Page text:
about nautical warfare...
...Fortunately just in time to utterly annihilate the first salvo of nuclear torpedoes fired against the Jhuris
. Those might have done some actual serious damage to the ship if they had been allowed direct impacts against the lower submerged hull.
Then the main guns opened up. The result was ghastly. The taskforce had consisted of two amphibious assault ships, thirteen nuclear missile cruisers, eleven destroyers, eight frigates, and twenty-six FACs. The first salvo of charged particle cannon fire from the two forward turrets, four bolts dead on target, simply utterly destroyed one of the amphibious assault ships. A cruiser was destroyed by the salvo of the aft turrets. Within five seconds another salvo finished off the section amphibious assault ship and another cruiser. Then another salvo, and two cruisers were gone. The next salvo smashed a frigate and two destroyers. The hulks were left steaming, burning, reduced to the water-line by the fire tearing through and vapourizing half of what was above, or in the case of the larger ships, simply smashed and cracked clean in two, sinking quickly or rolling off, hulls bent and twisted like jacknives.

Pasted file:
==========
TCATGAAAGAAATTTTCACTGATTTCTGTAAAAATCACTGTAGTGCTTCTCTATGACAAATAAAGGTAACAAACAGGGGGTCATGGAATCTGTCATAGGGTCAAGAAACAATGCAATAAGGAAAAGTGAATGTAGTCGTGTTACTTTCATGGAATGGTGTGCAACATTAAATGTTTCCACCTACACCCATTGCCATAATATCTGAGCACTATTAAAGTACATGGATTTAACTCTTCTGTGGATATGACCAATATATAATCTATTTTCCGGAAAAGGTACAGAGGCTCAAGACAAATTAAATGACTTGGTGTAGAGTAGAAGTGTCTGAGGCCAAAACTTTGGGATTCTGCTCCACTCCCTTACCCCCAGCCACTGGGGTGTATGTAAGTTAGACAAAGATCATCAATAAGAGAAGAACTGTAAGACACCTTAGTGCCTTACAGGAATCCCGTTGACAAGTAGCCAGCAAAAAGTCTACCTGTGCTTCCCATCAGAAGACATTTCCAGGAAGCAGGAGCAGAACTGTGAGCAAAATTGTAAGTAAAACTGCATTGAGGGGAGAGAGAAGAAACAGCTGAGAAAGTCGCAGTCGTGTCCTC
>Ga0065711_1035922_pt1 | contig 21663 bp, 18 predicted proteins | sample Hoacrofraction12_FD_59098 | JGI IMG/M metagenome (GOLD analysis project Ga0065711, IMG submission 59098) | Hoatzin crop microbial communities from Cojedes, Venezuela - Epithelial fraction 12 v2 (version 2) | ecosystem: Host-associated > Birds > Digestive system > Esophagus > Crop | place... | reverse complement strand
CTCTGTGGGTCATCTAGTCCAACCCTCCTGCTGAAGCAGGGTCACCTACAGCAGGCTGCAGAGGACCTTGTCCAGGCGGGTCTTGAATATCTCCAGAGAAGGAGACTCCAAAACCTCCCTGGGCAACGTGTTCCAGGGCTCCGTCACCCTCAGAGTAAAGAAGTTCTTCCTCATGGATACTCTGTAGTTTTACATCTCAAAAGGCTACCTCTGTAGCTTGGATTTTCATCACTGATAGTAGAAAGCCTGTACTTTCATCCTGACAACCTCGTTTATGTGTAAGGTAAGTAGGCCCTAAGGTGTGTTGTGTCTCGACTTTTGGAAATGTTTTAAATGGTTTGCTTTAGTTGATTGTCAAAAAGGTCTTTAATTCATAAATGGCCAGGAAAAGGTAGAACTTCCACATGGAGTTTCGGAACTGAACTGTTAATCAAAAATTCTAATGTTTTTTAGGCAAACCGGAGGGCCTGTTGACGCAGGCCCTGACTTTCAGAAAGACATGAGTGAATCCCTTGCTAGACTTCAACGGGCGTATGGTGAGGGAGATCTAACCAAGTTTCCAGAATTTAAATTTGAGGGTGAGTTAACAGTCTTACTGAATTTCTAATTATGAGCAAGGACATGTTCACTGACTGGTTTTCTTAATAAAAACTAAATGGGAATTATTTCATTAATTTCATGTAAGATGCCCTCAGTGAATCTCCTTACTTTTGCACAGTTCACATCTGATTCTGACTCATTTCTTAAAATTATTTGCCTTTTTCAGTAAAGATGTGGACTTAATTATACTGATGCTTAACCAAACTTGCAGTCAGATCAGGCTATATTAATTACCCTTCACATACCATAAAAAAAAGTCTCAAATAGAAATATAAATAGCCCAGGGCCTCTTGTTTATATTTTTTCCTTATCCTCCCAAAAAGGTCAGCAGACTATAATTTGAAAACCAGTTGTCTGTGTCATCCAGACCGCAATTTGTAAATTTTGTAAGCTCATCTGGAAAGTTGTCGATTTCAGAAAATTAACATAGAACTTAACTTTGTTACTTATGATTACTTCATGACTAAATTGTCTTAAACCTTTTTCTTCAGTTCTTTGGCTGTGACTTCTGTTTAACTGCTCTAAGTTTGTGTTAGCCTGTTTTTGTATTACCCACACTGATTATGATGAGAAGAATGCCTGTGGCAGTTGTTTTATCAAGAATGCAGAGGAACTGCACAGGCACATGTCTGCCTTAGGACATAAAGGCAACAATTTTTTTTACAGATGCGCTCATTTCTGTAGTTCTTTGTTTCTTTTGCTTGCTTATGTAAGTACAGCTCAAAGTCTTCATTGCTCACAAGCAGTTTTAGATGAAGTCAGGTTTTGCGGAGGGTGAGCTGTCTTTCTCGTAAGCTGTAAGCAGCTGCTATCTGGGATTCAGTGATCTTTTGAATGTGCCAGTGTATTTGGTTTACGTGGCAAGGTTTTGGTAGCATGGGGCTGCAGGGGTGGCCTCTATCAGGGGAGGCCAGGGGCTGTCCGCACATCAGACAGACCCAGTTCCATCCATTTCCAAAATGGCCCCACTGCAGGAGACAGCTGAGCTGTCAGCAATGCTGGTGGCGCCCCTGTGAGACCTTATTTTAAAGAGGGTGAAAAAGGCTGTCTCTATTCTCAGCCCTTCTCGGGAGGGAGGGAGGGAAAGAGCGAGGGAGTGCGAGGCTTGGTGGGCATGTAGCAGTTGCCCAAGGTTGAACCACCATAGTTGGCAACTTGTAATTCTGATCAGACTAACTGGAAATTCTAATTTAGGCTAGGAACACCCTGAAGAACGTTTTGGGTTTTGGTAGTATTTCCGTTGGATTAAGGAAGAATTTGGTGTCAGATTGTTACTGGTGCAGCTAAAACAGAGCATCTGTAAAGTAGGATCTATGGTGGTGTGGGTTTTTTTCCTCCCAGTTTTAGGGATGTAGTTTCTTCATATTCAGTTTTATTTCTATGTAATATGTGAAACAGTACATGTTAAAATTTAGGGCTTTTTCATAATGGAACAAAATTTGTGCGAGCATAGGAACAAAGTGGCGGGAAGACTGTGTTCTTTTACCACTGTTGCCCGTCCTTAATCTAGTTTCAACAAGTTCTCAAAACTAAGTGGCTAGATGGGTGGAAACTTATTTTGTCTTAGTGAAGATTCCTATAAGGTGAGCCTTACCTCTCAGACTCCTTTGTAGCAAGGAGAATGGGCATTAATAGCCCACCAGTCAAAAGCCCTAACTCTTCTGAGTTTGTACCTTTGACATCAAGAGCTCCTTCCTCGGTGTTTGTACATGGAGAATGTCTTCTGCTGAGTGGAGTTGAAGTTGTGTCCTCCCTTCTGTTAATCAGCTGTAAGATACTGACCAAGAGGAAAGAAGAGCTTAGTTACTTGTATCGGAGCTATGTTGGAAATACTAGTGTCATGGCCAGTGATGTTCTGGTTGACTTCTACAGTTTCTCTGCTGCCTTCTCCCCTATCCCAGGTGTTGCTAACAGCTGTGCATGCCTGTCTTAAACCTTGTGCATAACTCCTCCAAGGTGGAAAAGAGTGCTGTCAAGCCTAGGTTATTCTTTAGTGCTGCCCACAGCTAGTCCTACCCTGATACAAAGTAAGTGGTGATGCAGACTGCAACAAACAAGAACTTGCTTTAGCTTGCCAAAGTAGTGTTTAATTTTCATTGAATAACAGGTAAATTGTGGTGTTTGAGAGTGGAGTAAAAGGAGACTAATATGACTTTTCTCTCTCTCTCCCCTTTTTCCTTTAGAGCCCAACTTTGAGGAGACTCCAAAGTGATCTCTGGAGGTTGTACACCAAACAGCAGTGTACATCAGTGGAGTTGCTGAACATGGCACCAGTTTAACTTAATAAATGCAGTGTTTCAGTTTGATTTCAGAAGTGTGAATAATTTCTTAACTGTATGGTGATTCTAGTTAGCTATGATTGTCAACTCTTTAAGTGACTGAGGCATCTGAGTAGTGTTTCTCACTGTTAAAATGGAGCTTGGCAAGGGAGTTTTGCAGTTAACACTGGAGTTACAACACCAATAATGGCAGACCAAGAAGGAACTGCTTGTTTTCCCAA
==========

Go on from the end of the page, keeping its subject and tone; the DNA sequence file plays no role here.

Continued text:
Another salvo was got off that blew up a cluster of six FACs and took out another cruiser even as the remaining nuclear torpedoes proved unable to get through the barrier of continuously roiling steam and vapourized sea from the flak bursts of the ventral turrets. In contrast, the kiloton range nuclear shells of the railguns on the enemy force proved completely unable to make a dent on the shields of the Jhuris
despite the fact that dozens had hit.
By that point the surviving flag officer, a Commodore named Laura Wellin, was desperately broadcasting an all-frequency surrender message.
“Cease-fire, cease-fire!” Frilasuia shouted, staving off another murderous salvo—and then, a moment later she realized that the order had been general: “Flak-bursts at a half kilometre resume firing!” The order came just in time to resume the destruction of the incoming torpedoes, and the firing was maintained for another fifteen minutes until Commodore Wellin had confirmed that all the expended 'fish' had been destroyed or deactivated.
Three thousand Gilean sailors had been killed in less than a minute. The Jhuris